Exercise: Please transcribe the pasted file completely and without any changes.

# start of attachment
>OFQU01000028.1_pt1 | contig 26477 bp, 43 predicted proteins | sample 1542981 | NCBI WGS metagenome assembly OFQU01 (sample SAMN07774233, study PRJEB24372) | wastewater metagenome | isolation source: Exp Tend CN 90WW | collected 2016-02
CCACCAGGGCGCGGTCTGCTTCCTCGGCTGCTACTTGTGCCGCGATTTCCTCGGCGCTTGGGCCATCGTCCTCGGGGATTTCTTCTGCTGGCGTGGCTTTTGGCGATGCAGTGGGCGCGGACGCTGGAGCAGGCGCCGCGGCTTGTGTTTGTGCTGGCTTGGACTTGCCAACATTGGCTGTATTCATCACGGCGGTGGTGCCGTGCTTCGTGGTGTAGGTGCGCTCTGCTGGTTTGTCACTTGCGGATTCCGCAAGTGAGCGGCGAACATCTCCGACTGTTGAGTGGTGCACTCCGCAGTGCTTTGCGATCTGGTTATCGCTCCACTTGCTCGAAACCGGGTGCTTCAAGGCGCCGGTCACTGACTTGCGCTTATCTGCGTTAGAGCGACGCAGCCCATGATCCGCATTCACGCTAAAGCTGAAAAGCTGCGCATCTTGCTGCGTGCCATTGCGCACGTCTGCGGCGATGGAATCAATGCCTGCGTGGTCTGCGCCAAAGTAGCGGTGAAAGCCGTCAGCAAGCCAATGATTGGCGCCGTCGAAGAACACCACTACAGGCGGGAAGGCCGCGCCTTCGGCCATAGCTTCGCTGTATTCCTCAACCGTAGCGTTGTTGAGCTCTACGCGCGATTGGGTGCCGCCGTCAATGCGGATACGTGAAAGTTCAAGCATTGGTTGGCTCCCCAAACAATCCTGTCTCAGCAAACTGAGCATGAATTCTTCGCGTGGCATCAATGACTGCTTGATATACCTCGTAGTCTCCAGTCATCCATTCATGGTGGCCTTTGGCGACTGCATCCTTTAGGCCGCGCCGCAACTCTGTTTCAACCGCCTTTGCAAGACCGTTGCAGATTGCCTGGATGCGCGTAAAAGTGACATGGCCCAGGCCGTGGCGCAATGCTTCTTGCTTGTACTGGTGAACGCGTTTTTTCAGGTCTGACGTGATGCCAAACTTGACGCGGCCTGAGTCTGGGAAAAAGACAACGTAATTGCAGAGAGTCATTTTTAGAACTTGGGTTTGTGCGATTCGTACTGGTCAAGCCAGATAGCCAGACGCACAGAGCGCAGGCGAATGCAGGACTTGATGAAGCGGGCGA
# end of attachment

>OFQU01000028.1_pt1 | contig 26477 bp, 43 predicted proteins | sample 1542981 | NCBI WGS metagenome assembly OFQU01 (sample SAMN07774233, study PRJEB24372) | wastewater metagenome | isolation source: Exp Tend CN 90WW | collected 2016-02
CCACCAGGGCGCGGTCTGCTTCCTCGGCTGCTACTTGTGCCGCGATTTCCTCGGCGCTTGGGCCATCGTCCTCGGGGATTTCTTCTGCTGGCGTGGCTTTTGGCGATGCAGTGGGCGCGGACGCTGGAGCAGGCGCCGCGGCTTGTGTTTGTGCTGGCTTGGACTTGCCAACATTGGCTGTATTCATCACGGCGGTGGTGCCGTGCTTCGTGGTGTAGGTGCGCTCTGCTGGTTTGTCACTTGCGGATTCCGCAAGTGAGCGGCGAACATCTCCGACTGTTGAGTGGTGCACTCCGCAGTGCTTTGCGATCTGGTTATCGCTCCACTTGCTCGAAACCGGGTGCTTCAAGGCGCCGGTCACTGACTTGCGCTTATCTGCGTTAGAGCGACGCAGCCCATGATCCGCATTCACGCTAAAGCTGAAAAGCTGCGCATCTTGCTGCGTGCCATTGCGCACGTCTGCGGCGATGGAATCAATGCCTGCGTGGTCTGCGCCAAAGTAGCGGTGAAAGCCGTCAGCAAGCCAATGATTGGCGCCGTCGAAGAACACCACTACAGGCGGGAAGGCCGCGCCTTCGGCCATAGCTTCGCTGTATTCCTCAACCGTAGCGTTGTTGAGCTCTACGCGCGATTGGGTGCCGCCGTCAATGCGGATACGTGAAAGTTCAAGCATTGGTTGGCTCCCCAAACAATCCTGTCTCAGCAAACTGAGCATGAATTCTTCGCGTGGCATCAATGACTGCTTGATATACCTCGTAGTCTCCAGTCATCCATTCATGGTGGCCTTTGGCGACTGCATCCTTTAGGCCGCGCCGCAACTCTGTTTCAACCGCCTTTGCAAGACCGTTGCAGATTGCCTGGATGCGCGTAAAAGTGACATGGCCCAGGCCGTGGCGCAATGCTTCTTGCTTGTACTGGTGAACGCGTTTTTTCAGGTCTGACGTGATGCCAAACTTGACGCGGCCTGAGTCTGGGAAAAAGACAACGTAATTGCAGAGAGTCATTTTTAGAACTTGGGTTTGTGCGATTCGTACTGGTCAAGCCAGATAGCCAGACGCACAGAGCGCAGGCGAATGCAGGACTTGATGAAGCGGGCGA